The aftermath of Hurricane Ian continues to affect the lives of those in its path, particularly those living in places like Fort Myers Beach and Sanibel Island, where the Category 4 storm hit directly. Ian’s 150 mph winds left at least 127 deaths, and tens of thousands of homes left to rubble.

Now, exactly one month out from the hurricane’s September 28th landfall in Southwest Florida, people are coming together to help out those who lost their homes — including TikTok influenced Kat Stickler

As she explained to mitú, Stickler is using her platform to make powerful change, partnering with organization All Hands and Hearts to raise $50,000 for Hurricane Ian victims on her Instagram page by October 31. Even better, the amount will be matched dollar-to-dollar by a member of the charity’s board, upping the donation to $100,000.


Hurricane Ian Update: link in bio. Please help these people if you can 🫶@allhandsandhearts

♬ original sound – Kat

Stickler spoke about her own experience with Hurricane Ian, as she currently lives in Tampa — less than two hours from Fort Myers. She explained what it felt like to go through mandatory evacuation with her baby daughter, MK. “I had the baby, it’s different when you have someone relying on you. It was super scary, I didn’t know what I would come back to. I took important things to me.” 

The hurricane no doubt hit close to home to Stickler, who describes how the storm “just turned, it could have been anyone,” a fact that still gives her “goosebumps” when she thinks about it.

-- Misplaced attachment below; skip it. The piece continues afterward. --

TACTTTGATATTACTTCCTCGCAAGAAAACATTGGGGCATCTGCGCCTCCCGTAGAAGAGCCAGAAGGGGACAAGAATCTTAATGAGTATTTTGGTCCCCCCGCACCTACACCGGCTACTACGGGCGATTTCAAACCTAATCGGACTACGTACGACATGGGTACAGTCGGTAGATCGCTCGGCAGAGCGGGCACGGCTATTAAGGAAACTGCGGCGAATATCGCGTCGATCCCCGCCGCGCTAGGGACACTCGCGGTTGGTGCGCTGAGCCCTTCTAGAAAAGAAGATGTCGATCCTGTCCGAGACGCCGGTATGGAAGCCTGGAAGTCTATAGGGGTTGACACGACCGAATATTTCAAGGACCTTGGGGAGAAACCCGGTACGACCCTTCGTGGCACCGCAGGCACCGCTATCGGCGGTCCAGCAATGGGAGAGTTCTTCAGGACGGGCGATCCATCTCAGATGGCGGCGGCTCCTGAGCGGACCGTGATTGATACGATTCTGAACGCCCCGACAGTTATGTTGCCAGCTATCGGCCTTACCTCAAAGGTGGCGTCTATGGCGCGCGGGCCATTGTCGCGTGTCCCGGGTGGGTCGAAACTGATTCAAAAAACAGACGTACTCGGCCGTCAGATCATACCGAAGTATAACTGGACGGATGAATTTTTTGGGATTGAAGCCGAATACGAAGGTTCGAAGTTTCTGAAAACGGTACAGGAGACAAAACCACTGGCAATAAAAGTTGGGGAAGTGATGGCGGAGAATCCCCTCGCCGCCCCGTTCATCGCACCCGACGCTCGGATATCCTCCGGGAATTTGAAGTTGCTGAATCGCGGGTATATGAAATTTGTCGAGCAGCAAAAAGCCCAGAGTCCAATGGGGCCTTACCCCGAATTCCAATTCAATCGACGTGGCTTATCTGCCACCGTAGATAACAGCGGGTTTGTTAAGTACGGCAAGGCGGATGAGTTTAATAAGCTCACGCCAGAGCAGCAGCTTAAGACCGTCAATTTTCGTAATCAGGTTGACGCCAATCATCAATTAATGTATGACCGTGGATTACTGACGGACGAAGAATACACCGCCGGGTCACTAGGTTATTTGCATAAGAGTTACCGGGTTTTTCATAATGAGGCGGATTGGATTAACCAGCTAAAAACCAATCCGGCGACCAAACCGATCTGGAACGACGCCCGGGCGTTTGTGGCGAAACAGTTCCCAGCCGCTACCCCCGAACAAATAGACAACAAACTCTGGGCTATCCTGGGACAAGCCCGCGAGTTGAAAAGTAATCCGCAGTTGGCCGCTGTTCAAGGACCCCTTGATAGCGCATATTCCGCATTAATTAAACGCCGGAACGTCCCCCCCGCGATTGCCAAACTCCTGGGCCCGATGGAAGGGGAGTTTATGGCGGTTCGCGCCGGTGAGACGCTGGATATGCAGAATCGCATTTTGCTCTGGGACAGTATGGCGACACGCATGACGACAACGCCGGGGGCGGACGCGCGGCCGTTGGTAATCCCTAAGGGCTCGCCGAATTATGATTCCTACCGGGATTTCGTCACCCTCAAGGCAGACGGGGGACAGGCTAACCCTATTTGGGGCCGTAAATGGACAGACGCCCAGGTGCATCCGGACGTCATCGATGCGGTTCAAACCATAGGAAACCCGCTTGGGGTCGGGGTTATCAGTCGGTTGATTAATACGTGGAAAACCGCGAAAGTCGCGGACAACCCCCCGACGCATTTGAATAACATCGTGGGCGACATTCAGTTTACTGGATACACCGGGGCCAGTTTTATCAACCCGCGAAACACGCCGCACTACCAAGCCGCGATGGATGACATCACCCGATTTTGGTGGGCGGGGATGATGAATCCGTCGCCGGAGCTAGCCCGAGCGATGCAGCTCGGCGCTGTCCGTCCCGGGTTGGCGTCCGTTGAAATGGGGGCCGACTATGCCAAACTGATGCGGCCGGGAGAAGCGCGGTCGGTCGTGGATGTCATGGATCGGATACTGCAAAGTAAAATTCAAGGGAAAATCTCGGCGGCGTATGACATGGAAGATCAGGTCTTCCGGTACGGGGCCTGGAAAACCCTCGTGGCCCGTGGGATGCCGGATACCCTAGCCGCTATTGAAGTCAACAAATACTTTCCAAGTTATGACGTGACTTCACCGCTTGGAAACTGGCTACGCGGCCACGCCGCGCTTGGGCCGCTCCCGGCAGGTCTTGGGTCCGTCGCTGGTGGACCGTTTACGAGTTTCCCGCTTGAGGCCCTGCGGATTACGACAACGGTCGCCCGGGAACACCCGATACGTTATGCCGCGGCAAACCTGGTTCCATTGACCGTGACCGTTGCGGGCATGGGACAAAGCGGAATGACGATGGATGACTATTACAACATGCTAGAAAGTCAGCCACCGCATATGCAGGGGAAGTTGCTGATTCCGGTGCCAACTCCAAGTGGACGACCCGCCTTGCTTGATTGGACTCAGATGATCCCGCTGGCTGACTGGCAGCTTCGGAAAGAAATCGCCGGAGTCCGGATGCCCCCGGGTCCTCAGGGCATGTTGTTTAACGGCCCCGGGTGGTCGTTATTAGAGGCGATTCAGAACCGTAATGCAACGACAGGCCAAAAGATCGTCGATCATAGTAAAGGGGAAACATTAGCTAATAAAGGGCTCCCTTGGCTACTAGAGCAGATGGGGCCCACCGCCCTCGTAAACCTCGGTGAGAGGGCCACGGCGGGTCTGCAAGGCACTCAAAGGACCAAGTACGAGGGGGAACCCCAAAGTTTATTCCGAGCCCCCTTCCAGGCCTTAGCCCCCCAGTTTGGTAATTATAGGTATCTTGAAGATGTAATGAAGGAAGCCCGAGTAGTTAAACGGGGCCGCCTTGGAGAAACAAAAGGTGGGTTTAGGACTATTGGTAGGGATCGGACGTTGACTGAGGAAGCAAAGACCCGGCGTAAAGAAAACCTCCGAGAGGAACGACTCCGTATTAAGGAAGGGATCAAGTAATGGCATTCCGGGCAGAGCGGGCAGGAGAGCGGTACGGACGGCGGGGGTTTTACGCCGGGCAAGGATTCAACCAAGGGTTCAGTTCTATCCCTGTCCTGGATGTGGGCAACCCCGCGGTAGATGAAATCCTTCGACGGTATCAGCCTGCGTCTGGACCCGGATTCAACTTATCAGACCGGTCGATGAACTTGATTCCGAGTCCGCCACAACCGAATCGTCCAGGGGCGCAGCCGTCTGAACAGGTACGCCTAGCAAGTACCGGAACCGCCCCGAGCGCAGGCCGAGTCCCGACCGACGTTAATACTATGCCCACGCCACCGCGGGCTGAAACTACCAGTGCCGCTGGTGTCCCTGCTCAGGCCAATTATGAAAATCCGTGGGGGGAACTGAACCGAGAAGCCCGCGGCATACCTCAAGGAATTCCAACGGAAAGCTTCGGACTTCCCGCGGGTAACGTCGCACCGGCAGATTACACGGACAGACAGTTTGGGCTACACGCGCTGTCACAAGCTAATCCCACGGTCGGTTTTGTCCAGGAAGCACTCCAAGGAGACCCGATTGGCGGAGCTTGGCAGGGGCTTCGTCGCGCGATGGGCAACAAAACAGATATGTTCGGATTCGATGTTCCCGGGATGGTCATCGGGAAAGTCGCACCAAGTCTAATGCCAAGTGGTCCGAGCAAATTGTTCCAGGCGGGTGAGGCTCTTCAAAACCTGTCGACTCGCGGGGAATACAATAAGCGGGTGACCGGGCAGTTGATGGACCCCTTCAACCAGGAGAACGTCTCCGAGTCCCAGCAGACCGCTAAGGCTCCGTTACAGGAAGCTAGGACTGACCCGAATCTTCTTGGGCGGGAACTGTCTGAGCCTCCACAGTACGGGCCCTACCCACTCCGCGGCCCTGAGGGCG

Visiting Fort Myers six days after the storm hit, Stickler decided to partner with All Hands and Hearts to work with Hurricane Ian victims in the city who lost their homes, bringing more awareness to the tragedy.

“I was so surprised at the smell, because the water is drying but it’s molded now, and you have septic systems that have been backed up and it’s all overflowing in every single belonging of the house, ” she described.

As Stickler learned more about the victims who had lost their homes, their partners, and almost everything they owned, it was all about understanding how she could help.

She said visiting the homes of these people ignited in her the urge to do what she could to raise money. The biggest problem? Once media coverage of natural disasters lose momentum, “all of a sudden people aren’t donating as much… but they’re still left with nothing.” 

So Stickler decided to set up the fundraiser alongside the charity organization, after being on the ground and opening up her eyes to how much time and money is needed to rebuild. “This is going to take so much time, it’s definitely not even close to overnight.” 

Now at over $46,000 raised, Stickler attributes the amount to both her followers and bigger businesses like Tito’s Vodka that donated $25,000.

The influencer wants to hit $50,000, get it matched, and “just keep going after that.”

The influencer explained to mitú heartbreaking stories of Florida residents, like a Fort Myers disabled veteran she visited who had lost her home and told the team the devastating experience of watching her things floating around in front of her, “things you’ve worked so hard for, so many memories. It really puts into perspective what matters.” 

Another aspect to hurricane after-effects many people don’t realize is that over 80% Floridians do not have flood insurance. As Stickler explained, FEMA only covers up to $35,000 — not nearly enough to rebuild entire homes. With the hurricane primarily affecting “underserved communities,” helping out becomes even more important. 

If interested in donating, simply navigate to Stickler’s Instagram page on your phone and you’ll see the donation link right under her IG bio.